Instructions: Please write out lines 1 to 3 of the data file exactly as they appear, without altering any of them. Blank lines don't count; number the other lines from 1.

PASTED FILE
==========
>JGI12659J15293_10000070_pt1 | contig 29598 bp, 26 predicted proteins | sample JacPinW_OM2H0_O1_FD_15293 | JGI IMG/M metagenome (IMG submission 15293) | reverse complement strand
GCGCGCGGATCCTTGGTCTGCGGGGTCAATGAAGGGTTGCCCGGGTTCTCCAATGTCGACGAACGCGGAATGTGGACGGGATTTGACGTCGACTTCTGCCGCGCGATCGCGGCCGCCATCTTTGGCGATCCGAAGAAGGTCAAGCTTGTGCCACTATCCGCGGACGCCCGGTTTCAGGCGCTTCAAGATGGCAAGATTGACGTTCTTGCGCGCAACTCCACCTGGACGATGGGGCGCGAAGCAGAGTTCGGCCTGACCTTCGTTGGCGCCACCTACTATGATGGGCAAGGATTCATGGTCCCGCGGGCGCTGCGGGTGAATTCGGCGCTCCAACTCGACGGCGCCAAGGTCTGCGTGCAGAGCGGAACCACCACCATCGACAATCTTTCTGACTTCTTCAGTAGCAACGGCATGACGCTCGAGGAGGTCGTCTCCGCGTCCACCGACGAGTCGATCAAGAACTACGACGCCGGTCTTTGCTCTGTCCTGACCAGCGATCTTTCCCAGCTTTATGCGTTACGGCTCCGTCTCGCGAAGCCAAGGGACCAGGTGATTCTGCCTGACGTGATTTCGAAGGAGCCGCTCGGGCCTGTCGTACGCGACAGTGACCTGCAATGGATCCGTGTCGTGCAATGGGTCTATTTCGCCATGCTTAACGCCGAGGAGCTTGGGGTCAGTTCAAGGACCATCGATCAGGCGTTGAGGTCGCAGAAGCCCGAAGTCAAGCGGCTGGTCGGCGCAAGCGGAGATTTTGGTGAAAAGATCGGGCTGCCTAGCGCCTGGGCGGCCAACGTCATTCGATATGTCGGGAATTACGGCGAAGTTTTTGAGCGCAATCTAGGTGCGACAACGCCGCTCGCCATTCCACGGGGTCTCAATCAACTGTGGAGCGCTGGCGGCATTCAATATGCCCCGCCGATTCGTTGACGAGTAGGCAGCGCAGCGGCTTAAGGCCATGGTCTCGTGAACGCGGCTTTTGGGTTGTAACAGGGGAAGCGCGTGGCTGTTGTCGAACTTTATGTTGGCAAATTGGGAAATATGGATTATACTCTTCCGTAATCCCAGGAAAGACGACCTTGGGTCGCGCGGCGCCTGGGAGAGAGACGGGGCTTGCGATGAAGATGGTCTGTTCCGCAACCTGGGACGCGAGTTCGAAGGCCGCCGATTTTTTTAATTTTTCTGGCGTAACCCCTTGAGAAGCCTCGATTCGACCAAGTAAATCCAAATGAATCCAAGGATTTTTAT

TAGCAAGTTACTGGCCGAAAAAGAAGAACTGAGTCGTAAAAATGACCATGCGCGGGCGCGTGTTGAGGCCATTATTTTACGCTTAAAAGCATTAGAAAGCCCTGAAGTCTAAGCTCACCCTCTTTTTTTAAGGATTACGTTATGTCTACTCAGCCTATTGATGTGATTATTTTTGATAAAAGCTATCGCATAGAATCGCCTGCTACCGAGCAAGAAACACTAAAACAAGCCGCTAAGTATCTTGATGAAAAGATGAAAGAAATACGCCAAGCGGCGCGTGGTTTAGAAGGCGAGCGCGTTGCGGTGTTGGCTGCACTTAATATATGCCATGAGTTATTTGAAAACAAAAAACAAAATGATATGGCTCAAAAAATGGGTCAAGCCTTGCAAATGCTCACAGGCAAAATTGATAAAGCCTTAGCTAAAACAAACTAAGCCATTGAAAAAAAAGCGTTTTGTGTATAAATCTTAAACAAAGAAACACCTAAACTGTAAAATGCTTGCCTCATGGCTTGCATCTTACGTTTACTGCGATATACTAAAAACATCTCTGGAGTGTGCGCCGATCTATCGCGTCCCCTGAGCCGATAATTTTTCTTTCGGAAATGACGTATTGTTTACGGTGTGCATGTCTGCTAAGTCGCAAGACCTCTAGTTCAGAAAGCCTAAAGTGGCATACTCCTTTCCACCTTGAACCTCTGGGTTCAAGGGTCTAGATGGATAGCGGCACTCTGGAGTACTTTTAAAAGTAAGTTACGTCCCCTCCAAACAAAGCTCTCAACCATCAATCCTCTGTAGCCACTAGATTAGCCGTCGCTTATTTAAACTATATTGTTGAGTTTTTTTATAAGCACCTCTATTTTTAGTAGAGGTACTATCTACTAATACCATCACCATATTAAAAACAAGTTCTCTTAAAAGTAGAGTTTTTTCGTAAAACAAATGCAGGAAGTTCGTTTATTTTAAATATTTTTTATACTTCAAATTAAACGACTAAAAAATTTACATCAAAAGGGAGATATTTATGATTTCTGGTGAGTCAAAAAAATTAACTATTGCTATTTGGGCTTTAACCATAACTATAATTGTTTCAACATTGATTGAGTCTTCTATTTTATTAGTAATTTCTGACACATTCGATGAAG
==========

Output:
>JGI12659J15293_10000070_pt1 | contig 29598 bp, 26 predicted proteins | sample JacPinW_OM2H0_O1_FD_15293 | JGI IMG/M metagenome (IMG submission 15293) | reverse complement strand
GCGCGCGGATCCTTGGTCTGCGGGGTCAATGAAGGGTTGCCCGGGTTCTCCAATGTCGACGAACGCGGAATGTGGACGGGATTTGACGTCGACTTCTGCCGCGCGATCGCGGCCGCCATCTTTGGCGATCCGAAGAAGGTCAAGCTTGTGCCACTATCCGCGGACGCCCGGTTTCAGGCGCTTCAAGATGGCAAGATTGACGTTCTTGCGCGCAACTCCACCTGGACGATGGGGCGCGAAGCAGAGTTCGGCCTGACCTTCGTTGGCGCCACCTACTATGATGGGCAAGGATTCATGGTCCCGCGGGCGCTGCGGGTGAATTCGGCGCTCCAACTCGACGGCGCCAAGGTCTGCGTGCAGAGCGGAACCACCACCATCGACAATCTTTCTGACTTCTTCAGTAGCAACGGCATGACGCTCGAGGAGGTCGTCTCCGCGTCCACCGACGAGTCGATCAAGAACTACGACGCCGGTCTTTGCTCTGTCCTGACCAGCGATCTTTCCCAGCTTTATGCGTTACGGCTCCGTCTCGCGAAGCCAAGGGACCAGGTGATTCTGCCTGACGTGATTTCGAAGGAGCCGCTCGGGCCTGTCGTACGCGACAGTGACCTGCAATGGATCCGTGTCGTGCAATGGGTCTATTTCGCCATGCTTAACGCCGAGGAGCTTGGGGTCAGTTCAAGGACCATCGATCAGGCGTTGAGGTCGCAGAAGCCCGAAGTCAAGCGGCTGGTCGGCGCAAGCGGAGATTTTGGTGAAAAGATCGGGCTGCCTAGCGCCTGGGCGGCCAACGTCATTCGATATGTCGGGAATTACGGCGAAGTTTTTGAGCGCAATCTAGGTGCGACAACGCCGCTCGCCATTCCACGGGGTCTCAATCAACTGTGGAGCGCTGGCGGCATTCAATATGCCCCGCCGATTCGTTGACGAGTAGGCAGCGCAGCGGCTTAAGGCCATGGTCTCGTGAACGCGGCTTTTGGGTTGTAACAGGGGAAGCGCGTGGCTGTTGTCGAACTTTATGTTGGCAAATTGGGAAATATGGATTATACTCTTCCGTAATCCCAGGAAAGACGACCTTGGGTCGCGCGGCGCCTGGGAGAGAGACGGGGCTTGCGATGAAGATGGTCTGTTCCGCAACCTGGGACGCGAGTTCGAAGGCCGCCGATTTTTTTAATTTTTCTGGCGTAACCCCTTGAGAAGCCTCGATTCGACCAAGTAAATCCAAATGAATCCAAGGATTTTTAT

TAGCAAGTTACTGGCCGAAAAAGAAGAACTGAGTCGTAAAAATGACCATGCGCGGGCGCGTGTTGAGGCCATTATTTTACGCTTAAAAGCATTAGAAAGCCCTGAAGTCTAAGCTCACCCTCTTTTTTTAAGGATTACGTTATGTCTACTCAGCCTATTGATGTGATTATTTTTGATAAAAGCTATCGCATAGAATCGCCTGCTACCGAGCAAGAAACACTAAAACAAGCCGCTAAGTATCTTGATGAAAAGATGAAAGAAATACGCCAAGCGGCGCGTGGTTTAGAAGGCGAGCGCGTTGCGGTGTTGGCTGCACTTAATATATGCCATGAGTTATTTGAAAACAAAAAACAAAATGATATGGCTCAAAAAATGGGTCAAGCCTTGCAAATGCTCACAGGCAAAATTGATAAAGCCTTAGCTAAAACAAACTAAGCCATTGAAAAAAAAGCGTTTTGTGTATAAATCTTAAACAAAGAAACACCTAAACTGTAAAATGCTTGCCTCATGGCTTGCATCTTACGTTTACTGCGATATACTAAAAACATCTCTGGAGTGTGCGCCGATCTATCGCGTCCCCTGAGCCGATAATTTTTCTTTCGGAAATGACGTATTGTTTACGGTGTGCATGTCTGCTAAGTCGCAAGACCTCTAGTTCAGAAAGCCTAAAGTGGCATACTCCTTTCCACCTTGAACCTCTGGGTTCAAGGGTCTAGATGGATAGCGGCACTCTGGAGTACTTTTAAAAGTAAGTTACGTCCCCTCCAAACAAAGCTCTCAACCATCAATCCTCTGTAGCCACTAGATTAGCCGTCGCTTATTTAAACTATATTGTTGAGTTTTTTTATAAGCACCTCTATTTTTAGTAGAGGTACTATCTACTAATACCATCACCATATTAAAAACAAGTTCTCTTAAAAGTAGAGTTTTTTCGTAAAACAAATGCAGGAAGTTCGTTTATTTTAAATATTTTTTATACTTCAAATTAAACGACTAAAAAATTTACATCAAAAGGGAGATATTTATGATTTCTGGTGAGTCAAAAAAATTAACTATTGCTATTTGGGCTTTAACCATAACTATAATTGTTTCAACATTGATTGAGTCTTCTATTTTATTAGTAATTTCTGACACATTCGATGAAG